2007 November 07 Wednesday
No Farm Labor Shortage Seen

In spite of the self-serving calls of fruit and vegetable farmers for more imported cheap laborers the farming industry does not show signs of a labor shortage or of high wages due to a labor shortage.

For several years stories in the media have reported a farm labor shortage. This study examines this question and finds little evidence to support this conclusion. First, fruit and vegetable production is actually rising. Second, wages for farm workers have not risen dramatically. Third, household expenditure on fresh fruits and vegetables has remain relatively constant, averaging about $1 a day for the past decade.

Among the findings:

  • Production of fruits and vegetables has been increasing. In particular, plantings of very-labor intensive crops such as cherries and strawberries have grown by more than 20 percent in just five years.
  • The average farm worker makes $9.06 an hour, compared to $16.75 for non-farm production workers.
  • Real wages for farm workers increased one-half of one percent (.5 percent) a year on average between 2000 and 2006. If there were a shortage, wages would be rising much more rapidly. 
  • Farm worker earnings have risen more slowly in California and Florida (the states with the most fruit and vegetable production) than in the United States as a whole.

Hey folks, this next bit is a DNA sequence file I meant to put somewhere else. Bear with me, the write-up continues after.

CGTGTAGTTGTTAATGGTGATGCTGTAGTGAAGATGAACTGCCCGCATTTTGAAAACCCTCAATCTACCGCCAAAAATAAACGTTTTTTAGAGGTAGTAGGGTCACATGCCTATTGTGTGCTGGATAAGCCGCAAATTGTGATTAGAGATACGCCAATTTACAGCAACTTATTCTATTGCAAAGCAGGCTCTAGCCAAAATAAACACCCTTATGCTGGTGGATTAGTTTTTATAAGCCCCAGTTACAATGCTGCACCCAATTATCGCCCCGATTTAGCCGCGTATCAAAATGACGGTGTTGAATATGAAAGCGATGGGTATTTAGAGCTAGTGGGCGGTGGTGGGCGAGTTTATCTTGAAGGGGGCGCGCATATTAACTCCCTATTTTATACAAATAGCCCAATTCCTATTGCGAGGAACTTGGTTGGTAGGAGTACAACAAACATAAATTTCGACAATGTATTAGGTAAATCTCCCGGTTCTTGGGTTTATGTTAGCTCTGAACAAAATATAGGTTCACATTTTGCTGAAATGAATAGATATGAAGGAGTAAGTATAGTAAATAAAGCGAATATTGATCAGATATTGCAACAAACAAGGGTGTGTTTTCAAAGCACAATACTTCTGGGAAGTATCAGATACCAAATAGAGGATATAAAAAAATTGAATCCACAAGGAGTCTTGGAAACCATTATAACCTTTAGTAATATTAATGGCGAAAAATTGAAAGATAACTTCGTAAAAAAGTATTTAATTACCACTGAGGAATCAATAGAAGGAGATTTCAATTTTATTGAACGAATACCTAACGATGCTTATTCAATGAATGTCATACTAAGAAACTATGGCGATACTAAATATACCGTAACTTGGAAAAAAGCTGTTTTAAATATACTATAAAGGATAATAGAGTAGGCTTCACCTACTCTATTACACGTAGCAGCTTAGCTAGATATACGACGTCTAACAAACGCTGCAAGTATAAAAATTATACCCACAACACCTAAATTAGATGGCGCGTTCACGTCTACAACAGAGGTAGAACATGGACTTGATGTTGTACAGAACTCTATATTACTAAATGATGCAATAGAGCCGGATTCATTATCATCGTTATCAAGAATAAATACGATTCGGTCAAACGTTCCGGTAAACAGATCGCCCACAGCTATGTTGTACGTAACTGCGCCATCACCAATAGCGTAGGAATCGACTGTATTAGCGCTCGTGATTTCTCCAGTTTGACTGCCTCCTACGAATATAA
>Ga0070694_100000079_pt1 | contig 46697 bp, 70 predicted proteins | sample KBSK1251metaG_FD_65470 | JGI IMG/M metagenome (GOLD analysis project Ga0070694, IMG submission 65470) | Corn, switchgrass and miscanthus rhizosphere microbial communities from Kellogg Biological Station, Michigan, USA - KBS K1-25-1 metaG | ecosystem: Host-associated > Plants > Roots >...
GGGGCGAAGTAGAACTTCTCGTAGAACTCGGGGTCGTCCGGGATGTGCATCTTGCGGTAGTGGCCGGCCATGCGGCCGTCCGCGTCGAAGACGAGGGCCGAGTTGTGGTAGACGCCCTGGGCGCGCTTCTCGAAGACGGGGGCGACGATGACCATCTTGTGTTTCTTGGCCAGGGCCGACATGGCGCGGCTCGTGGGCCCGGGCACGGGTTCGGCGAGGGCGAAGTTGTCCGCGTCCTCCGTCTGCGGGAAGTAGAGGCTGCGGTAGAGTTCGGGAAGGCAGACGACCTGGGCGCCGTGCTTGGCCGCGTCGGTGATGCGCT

• The average household spends only about $1 a day on fresh fruits and vegetables.
  • Labor costs comprise only 6 percent of the price consumers pay for fresh produce. Thus, if farm wages were allowed to rise 40 percent, and if all the costs were passed on to consumers, the cost to the average household would be only about $8 a year.
  • Mechanization could offset higher labor costs. After the “Bracero” Mexican guestworker program ended in the mid-1960s, farm worker wages rose 40 percent, but consumer prices rose relatively little because the mechanization of some crops dramatically increased productivity.
  • Labor-saving mechanization can be difficult for one farmer, since packers and processors are usually set up to deal either with hand-picked or machine-picked crops, but not both. Government has a key role to play in facilitating mechanization.

We can stop the influx of illegal aliens and we can deport all the illegal aliens already here without damaging the US economy. A reduction in the supply of cheap low skilled labor would increase the rate of innovation in farm equipment design. The rate of growth of productivity would be accelerated if illegals were deported and manual labor wages increased as a result.

Hordes of Mexican and Central American farm workers just lower the wages of farm workers and stifle innovation in agriculture. Plus, these low skilled and poorly paid workers create health, welfare, and educational burdens we all have to pay for. Cheap labor for farmers is subsidized labor. The labor is subsidized with taxes on all of us.

Share |      By Randall Parker at 2007 November 07 11:15 PM  Immigration Economics


Comments
John S Bolton said at November 8, 2007 2:33 AM:

Excellent arguments; if a shortage is asserted of low-literate laborers, those who claim this, must show evidence of rising wages for that class of labor. There is no such trend, but instead declining real wages for several decades running, especially on the low-skill end. We're flooded with this sort of participation in the economy, and the predictable effect is worse and worse stalling of the needed shifts toward higher productivity.


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